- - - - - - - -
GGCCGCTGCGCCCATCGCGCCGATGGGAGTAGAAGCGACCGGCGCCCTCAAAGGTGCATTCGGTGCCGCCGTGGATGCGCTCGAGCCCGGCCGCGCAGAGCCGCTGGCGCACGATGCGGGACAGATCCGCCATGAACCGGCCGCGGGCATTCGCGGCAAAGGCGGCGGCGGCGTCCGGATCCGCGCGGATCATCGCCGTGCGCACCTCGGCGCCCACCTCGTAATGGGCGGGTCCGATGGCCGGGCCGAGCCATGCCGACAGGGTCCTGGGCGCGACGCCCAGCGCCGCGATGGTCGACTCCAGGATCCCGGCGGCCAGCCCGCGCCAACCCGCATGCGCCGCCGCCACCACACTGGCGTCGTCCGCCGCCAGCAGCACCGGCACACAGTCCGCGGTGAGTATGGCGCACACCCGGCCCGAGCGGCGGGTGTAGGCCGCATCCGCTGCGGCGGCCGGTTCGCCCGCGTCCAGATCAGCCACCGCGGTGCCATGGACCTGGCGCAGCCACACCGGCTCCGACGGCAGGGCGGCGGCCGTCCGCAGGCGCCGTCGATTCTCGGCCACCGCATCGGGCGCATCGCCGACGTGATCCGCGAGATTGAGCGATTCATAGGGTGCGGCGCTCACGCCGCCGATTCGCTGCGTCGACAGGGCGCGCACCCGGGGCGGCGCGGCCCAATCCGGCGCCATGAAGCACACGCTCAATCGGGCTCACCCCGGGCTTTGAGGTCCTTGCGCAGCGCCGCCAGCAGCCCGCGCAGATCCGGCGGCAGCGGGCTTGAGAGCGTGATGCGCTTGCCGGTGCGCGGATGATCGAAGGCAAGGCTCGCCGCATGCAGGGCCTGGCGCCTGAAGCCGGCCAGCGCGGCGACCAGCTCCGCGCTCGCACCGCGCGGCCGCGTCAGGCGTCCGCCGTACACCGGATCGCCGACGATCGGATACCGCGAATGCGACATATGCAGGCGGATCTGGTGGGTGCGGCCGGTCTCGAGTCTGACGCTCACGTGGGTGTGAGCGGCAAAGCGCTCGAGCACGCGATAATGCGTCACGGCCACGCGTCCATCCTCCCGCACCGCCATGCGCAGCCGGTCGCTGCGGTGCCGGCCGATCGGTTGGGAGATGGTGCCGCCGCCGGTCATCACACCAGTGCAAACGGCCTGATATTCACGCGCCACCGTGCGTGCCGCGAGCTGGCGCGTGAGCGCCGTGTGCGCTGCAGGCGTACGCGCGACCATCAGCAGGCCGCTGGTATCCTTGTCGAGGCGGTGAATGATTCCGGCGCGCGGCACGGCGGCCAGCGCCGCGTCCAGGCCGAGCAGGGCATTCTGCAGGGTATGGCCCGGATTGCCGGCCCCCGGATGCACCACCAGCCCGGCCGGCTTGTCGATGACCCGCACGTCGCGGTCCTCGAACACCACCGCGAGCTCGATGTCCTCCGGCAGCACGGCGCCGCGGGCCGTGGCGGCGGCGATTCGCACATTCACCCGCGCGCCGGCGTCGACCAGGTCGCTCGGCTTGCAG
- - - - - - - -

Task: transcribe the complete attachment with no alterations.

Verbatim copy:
GGCCGCTGCGCCCATCGCGCCGATGGGAGTAGAAGCGACCGGCGCCCTCAAAGGTGCATTCGGTGCCGCCGTGGATGCGCTCGAGCCCGGCCGCGCAGAGCCGCTGGCGCACGATGCGGGACAGATCCGCCATGAACCGGCCGCGGGCATTCGCGGCAAAGGCGGCGGCGGCGTCCGGATCCGCGCGGATCATCGCCGTGCGCACCTCGGCGCCCACCTCGTAATGGGCGGGTCCGATGGCCGGGCCGAGCCATGCCGACAGGGTCCTGGGCGCGACGCCCAGCGCCGCGATGGTCGACTCCAGGATCCCGGCGGCCAGCCCGCGCCAACCCGCATGCGCCGCCGCCACCACACTGGCGTCGTCCGCCGCCAGCAGCACCGGCACACAGTCCGCGGTGAGTATGGCGCACACCCGGCCCGAGCGGCGGGTGTAGGCCGCATCCGCTGCGGCGGCCGGTTCGCCCGCGTCCAGATCAGCCACCGCGGTGCCATGGACCTGGCGCAGCCACACCGGCTCCGACGGCAGGGCGGCGGCCGTCCGCAGGCGCCGTCGATTCTCGGCCACCGCATCGGGCGCATCGCCGACGTGATCCGCGAGATTGAGCGATTCATAGGGTGCGGCGCTCACGCCGCCGATTCGCTGCGTCGACAGGGCGCGCACCCGGGGCGGCGCGGCCCAATCCGGCGCCATGAAGCACACGCTCAATCGGGCTCACCCCGGGCTTTGAGGTCCTTGCGCAGCGCCGCCAGCAGCCCGCGCAGATCCGGCGGCAGCGGGCTTGAGAGCGTGATGCGCTTGCCGGTGCGCGGATGATCGAAGGCAAGGCTCGCCGCATGCAGGGCCTGGCGCCTGAAGCCGGCCAGCGCGGCGACCAGCTCCGCGCTCGCACCGCGCGGCCGCGTCAGGCGTCCGCCGTACACCGGATCGCCGACGATCGGATACCGCGAATGCGACATATGCAGGCGGATCTGGTGGGTGCGGCCGGTCTCGAGTCTGACGCTCACGTGGGTGTGAGCGGCAAAGCGCTCGAGCACGCGATAATGCGTCACGGCCACGCGTCCATCCTCCCGCACCGCCATGCGCAGCCGGTCGCTGCGGTGCCGGCCGATCGGTTGGGAGATGGTGCCGCCGCCGGTCATCACACCAGTGCAAACGGCCTGATATTCACGCGCCACCGTGCGTGCCGCGAGCTGGCGCGTGAGCGCCGTGTGCGCTGCAGGCGTACGCGCGACCATCAGCAGGCCGCTGGTATCCTTGTCGAGGCGGTGAATGATTCCGGCGCGCGGCACGGCGGCCAGCGCCGCGTCCAGGCCGAGCAGGGCATTCTGCAGGGTATGGCCCGGATTGCCGGCCCCCGGATGCACCACCAGCCCGGCCGGCTTGTCGATGACCCGCACGTCGCGGTCCTCGAACACCACCGCGAGCTCGATGTCCTCCGGCAGCACGGCGCCGCGGGCCGTGGCGGCGGCGATTCGCACATTCACCCGCGCGCCGGCGTCGACCAGGTCGCTCGGCTTGCAG